Diabetes Awareness Month – What You Should Know Part 1
November is Diabetes Awareness Month when we address a nasty disease that plagues over 29 million people in the U.S. Diabetes alone is life threatening but also leads to many other health complications. This month designated by the American Diabetes Association is a time to examine the statistics, risk factors and complications of diabetes along with the lifestyle habits that we can change to reduce our risk.
According to the CDC, approximately one out of every 11 Americans has diabetes but 25% of those with the disease don’t know they have it. Managing symptoms of diabetes is essential to living with the disease. Without proper treatment, diabetes becomes even more life threatening. When looking at type 2 diabetes alone, at the rate at which diabetes occurs now, one out of three Americans will get diabetes in their lifetime.
Around 86 million Americans have pre-diabetes – the condition in which blood glucose levels are higher than normal increasing risk of type 2 diabetes and heart disease. Unfortunately nine out of 10 of these individuals are unaware of their status. When people make significant lifestyle changes, they can often prevent themselves from becoming diabetics.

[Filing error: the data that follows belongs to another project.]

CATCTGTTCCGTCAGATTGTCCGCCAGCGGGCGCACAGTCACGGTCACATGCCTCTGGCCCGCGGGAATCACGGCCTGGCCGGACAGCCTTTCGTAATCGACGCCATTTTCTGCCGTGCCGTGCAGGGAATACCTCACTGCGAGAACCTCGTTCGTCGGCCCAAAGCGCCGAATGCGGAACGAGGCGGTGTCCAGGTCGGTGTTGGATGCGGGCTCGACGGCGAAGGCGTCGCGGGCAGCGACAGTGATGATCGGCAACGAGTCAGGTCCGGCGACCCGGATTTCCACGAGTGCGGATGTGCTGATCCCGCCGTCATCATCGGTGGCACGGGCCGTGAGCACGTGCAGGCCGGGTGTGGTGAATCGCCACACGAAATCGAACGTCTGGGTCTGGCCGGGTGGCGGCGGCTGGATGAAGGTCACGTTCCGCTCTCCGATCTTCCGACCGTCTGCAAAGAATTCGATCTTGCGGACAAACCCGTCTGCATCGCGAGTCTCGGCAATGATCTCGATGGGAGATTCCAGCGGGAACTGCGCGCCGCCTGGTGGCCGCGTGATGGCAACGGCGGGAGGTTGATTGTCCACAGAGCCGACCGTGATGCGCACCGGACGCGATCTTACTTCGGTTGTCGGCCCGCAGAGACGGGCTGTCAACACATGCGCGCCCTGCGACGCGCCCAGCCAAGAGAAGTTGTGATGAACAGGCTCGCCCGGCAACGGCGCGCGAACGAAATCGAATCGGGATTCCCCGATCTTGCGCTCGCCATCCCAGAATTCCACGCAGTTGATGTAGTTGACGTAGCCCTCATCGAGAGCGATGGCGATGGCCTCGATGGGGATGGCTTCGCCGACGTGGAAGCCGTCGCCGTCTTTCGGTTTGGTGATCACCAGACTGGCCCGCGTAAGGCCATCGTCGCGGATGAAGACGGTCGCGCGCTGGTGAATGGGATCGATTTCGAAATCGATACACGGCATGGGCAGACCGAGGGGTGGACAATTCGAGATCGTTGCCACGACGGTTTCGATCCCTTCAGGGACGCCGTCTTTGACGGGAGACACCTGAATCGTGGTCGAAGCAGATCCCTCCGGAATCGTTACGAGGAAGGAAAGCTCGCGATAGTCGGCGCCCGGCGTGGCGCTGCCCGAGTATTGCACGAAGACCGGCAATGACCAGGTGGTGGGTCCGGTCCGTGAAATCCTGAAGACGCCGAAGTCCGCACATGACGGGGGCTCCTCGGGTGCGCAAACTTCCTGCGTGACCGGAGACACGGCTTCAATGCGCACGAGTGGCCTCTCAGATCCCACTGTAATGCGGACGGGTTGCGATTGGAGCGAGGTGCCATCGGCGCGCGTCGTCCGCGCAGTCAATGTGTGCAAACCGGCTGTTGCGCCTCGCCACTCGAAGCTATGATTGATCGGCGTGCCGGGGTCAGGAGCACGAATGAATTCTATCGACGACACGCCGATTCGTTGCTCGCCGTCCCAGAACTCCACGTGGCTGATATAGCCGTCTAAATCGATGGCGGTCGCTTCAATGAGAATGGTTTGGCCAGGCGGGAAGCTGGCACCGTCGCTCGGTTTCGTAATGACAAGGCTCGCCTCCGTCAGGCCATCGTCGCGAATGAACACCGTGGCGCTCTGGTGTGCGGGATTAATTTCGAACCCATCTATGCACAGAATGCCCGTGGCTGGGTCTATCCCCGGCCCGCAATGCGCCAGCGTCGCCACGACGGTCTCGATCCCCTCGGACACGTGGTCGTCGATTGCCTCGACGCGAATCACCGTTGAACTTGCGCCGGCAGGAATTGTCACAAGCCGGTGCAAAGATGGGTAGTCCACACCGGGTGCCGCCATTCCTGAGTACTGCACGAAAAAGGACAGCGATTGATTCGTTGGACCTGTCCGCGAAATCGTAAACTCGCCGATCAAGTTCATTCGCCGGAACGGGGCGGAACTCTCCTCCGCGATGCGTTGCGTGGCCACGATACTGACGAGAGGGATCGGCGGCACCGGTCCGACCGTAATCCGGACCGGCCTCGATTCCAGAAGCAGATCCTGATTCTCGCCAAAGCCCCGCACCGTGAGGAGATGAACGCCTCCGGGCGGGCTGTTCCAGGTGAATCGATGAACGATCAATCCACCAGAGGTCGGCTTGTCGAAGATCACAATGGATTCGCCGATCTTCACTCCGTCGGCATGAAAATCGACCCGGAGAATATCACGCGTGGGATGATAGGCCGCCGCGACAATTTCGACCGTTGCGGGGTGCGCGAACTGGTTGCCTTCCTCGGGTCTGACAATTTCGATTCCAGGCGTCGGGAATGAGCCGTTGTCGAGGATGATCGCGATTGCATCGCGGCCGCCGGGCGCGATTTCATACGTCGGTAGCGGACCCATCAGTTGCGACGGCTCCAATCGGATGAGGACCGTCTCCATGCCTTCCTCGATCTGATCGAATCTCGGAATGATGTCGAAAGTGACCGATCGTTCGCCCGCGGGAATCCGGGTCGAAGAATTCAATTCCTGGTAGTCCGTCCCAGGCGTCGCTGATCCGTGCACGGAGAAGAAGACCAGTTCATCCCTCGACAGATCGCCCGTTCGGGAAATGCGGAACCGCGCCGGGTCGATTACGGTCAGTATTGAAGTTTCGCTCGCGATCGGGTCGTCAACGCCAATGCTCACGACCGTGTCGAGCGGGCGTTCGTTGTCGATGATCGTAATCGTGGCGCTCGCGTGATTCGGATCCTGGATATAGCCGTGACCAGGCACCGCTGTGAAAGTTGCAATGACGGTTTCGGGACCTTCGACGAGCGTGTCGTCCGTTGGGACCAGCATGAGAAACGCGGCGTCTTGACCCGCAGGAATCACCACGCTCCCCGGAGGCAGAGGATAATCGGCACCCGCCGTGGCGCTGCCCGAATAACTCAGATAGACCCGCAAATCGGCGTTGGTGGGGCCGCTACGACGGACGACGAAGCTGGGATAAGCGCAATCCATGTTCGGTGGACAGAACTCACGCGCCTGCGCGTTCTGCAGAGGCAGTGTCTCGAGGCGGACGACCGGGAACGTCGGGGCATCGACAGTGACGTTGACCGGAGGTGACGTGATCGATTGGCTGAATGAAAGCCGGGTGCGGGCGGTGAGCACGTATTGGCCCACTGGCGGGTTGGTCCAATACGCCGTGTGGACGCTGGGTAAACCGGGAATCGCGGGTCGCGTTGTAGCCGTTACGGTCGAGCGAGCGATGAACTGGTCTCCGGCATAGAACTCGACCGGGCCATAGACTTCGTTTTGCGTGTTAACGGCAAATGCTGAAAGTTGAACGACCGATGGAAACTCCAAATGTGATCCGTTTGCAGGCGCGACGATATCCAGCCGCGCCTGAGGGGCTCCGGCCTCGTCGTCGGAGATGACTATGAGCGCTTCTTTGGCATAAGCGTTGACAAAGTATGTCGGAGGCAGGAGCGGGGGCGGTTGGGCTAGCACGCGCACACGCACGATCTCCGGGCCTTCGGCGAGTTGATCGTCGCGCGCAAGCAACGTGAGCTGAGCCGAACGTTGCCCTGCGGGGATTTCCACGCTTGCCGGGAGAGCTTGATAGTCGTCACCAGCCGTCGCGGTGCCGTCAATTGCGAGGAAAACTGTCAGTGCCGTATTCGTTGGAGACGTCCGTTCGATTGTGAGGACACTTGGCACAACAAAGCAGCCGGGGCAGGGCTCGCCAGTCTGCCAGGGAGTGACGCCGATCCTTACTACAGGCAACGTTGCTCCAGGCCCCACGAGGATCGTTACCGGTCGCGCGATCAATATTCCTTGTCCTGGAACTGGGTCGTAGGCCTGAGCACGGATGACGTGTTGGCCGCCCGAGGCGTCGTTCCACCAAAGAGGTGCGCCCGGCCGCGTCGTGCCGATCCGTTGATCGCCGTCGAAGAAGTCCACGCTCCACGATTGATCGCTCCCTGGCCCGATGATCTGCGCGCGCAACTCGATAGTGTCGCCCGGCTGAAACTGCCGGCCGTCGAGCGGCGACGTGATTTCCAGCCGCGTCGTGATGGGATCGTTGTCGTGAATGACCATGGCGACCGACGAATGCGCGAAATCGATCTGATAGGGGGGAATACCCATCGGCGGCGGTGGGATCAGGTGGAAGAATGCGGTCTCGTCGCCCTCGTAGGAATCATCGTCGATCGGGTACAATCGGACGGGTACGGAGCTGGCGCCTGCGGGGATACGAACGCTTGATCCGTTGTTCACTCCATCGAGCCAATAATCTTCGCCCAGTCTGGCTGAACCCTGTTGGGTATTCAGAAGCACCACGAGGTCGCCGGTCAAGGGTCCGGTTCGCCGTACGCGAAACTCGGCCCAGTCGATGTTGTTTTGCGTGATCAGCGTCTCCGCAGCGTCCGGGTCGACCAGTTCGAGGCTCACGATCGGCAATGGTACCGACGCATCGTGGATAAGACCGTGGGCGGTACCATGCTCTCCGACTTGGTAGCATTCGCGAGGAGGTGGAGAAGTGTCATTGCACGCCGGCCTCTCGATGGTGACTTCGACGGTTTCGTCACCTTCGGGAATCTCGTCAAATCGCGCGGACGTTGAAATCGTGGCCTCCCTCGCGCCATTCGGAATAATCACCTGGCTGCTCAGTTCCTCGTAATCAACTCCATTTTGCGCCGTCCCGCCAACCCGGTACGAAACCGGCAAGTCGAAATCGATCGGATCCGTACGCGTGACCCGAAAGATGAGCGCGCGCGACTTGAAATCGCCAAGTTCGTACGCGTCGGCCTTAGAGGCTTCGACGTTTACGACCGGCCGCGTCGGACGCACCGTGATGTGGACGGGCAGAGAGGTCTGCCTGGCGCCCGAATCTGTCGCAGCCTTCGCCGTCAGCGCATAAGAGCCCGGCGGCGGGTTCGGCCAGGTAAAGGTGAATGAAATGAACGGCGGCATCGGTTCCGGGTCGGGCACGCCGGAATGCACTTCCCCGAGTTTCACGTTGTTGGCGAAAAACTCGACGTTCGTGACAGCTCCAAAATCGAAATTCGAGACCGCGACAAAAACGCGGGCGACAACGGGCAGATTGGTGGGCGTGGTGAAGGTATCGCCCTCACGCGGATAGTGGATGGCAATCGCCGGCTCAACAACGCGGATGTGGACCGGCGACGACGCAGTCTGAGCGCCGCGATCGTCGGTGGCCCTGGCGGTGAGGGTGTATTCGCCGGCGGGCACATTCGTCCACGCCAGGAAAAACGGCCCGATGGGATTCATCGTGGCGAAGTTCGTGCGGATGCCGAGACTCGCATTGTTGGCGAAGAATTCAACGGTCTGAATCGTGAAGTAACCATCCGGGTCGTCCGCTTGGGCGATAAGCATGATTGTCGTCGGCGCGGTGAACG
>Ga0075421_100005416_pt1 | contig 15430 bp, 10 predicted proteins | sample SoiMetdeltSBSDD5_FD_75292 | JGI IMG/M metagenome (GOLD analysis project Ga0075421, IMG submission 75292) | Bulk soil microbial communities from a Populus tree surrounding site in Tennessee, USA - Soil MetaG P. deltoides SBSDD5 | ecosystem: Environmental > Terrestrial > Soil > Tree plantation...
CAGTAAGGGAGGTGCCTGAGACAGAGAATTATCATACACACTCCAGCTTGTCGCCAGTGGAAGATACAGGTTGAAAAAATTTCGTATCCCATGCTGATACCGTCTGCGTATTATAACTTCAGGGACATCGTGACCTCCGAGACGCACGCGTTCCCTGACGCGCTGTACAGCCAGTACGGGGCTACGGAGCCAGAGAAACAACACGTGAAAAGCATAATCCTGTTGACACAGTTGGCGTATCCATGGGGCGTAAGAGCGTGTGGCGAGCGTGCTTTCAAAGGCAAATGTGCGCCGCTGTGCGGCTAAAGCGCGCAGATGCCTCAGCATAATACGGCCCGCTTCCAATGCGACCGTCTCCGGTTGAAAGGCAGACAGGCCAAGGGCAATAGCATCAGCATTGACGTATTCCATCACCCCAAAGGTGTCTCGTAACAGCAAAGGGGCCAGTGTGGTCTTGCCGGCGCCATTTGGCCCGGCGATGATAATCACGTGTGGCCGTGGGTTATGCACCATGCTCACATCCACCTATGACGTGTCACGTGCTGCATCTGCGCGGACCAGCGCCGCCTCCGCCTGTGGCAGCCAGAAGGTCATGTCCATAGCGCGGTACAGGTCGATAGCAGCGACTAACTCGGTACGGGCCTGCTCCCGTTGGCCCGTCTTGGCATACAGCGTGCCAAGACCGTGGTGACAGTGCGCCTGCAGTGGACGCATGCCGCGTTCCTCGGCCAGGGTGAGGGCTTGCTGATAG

Medical costs and lost productivity for people with diabetes is upwards of $245 billion dollars yearly. Diabetics on average spend twice as much on health care costs as those without diabetes.
Nearly 70,000 people die of diabetes every year although deaths of other causes based on complications due to diabetes bring the total to a much higher number.
Health Complications due to Diabetes
Diabetes causes blood glucose imbalance in the body as cells become insulin resistant and cannot keep sugar levels at a normal, stable level. Blood glucose is intertwined with nearly every function of the body. Therefore, diabetes leads to a host of medical complications. Among them are:
- Heart Disease including heart attack, stroke, atherosclerosis, angina and coronary artery disease
- Kidney damage which can lead to kidney failure or kidney disease
- Nerve damage that can cause digestive issues, sensitivity, numbness, burning sensations and pain
- Eye problems possibly leading to blindness
- Hearing loss
- Skin conditions including bacterial and fungal infections
- Toe, Foot and Leg issues that may lead to amputation
- Alzheimer’s disease
Later this week we’ll take a look at the risk factors associated with diabetes and lifestyle habits to prevent and manage diabetes in the second part of our salute to Diabetes Awareness Month.
Sources: American Diabetes Association, Center for Disease Control and Mayo Clinic
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